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Auditing Digitization Outputs in the Cultural Heritage Sector (ADOCHS)

Research project BR/154/A6/ADOCHS (Research action BR)


Persons :

  • Mme  GILLET Florence - Center for hist. research & docum. on war & contemp. Society (CEGES-SOMA)
    Financed belgian partner
    Duration: 15/12/2015-31/12/2020
  • M.  LEMMERS Frédéric - Royal Library of Belgium ()
    Financed belgian partner
    Duration: 15/12/2015-31/12/2020
  • Dr.  VAN HOOLAND Seth - Université Libre de Bruxelles (ULB)
    Financed belgian partner
    Duration: 15/12/2015-31/12/2020
  • Mevr.  DOOMS Ann - Vrije Universiteit Brussel (VUB)
    Financed belgian partner
    Duration: 15/12/2015-31/12/2020

Description :

PROJECT DESCRIPTION
Since the mid-nineties, cultural institutions have undoubtedly entered the digital age. In Belgium, the government adopted in 2004 a first digitization plan for a ten-year period which has led to the realization of nine digitization projects in the federal scientific institutions. These digitization projects required substantial human and financial resources in order to overcome unforeseen difficulties. As a result, in 2014, a second phase was launched, allowing institutions to continue the digitization activities of the past decade. The expertise accumulated during the first stage of digitization can help us to engage future projects in a better-thought-out manner. It is precisely in this context that we introduce this proposal.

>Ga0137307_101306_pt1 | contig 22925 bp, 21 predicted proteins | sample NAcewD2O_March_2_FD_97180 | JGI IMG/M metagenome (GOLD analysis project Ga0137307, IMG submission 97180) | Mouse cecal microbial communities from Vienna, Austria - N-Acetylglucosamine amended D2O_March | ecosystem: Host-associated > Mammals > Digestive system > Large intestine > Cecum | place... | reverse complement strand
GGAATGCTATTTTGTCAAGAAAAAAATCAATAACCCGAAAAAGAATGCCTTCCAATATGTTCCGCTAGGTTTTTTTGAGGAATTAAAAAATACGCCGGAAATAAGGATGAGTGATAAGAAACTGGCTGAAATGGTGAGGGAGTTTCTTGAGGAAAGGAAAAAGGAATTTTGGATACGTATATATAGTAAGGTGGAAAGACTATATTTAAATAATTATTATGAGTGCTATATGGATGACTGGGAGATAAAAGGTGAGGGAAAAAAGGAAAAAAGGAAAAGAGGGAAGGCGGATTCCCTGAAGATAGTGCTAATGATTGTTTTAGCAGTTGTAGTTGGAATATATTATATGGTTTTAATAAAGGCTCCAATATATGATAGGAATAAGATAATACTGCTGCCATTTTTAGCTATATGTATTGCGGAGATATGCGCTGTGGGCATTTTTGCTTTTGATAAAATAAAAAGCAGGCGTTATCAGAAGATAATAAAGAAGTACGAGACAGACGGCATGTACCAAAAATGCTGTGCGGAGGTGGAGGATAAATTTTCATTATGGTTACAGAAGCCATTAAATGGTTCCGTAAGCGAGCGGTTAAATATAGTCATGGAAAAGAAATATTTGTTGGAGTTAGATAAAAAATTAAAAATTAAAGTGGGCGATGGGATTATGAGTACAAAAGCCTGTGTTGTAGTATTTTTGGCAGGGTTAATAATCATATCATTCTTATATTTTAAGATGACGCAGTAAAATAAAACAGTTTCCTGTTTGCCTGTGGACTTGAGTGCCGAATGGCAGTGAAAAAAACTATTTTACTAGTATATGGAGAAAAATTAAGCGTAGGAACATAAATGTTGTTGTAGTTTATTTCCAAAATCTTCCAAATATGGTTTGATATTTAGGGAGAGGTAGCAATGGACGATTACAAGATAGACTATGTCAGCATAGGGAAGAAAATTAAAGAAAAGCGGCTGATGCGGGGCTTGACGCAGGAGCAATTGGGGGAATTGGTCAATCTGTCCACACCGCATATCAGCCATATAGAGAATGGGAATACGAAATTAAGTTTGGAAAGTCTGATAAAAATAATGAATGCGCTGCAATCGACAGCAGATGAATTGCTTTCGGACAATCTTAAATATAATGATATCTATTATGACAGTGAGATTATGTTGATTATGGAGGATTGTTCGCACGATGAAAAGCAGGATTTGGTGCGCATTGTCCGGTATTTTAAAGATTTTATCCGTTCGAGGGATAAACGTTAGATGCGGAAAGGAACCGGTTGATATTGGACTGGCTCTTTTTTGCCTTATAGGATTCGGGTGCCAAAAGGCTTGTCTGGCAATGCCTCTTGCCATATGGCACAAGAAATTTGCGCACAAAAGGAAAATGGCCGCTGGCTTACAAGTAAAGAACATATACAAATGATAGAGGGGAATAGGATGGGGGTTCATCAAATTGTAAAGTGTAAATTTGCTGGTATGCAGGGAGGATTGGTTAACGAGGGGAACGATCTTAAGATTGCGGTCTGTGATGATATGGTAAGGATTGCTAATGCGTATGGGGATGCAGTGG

The issue of quality control was one of the major obstacles in the first phase of digitization. Indeed, it appeared that many projects had underestimated the extent of this step both in human and technical terms in the overall process of digitization. In most cases, teams were faced with a lack of methodological standardization and automation tools to perform the job. They therefore often had to work manually, without procedural guidelines adapted to their specific needs. However, it is clear that quality control is an essential component to every stage of a digitization project if you want to ensure the integrity and consistency of files and data produced, as well as their long-term conservation. This is true both for outsourced or internal digitization projects. In addressing the issue of quality control, this project aims to speed up the whole digitizing process while minimizing the costs and also to increase the value of the data produced in the framework for future digitization projects.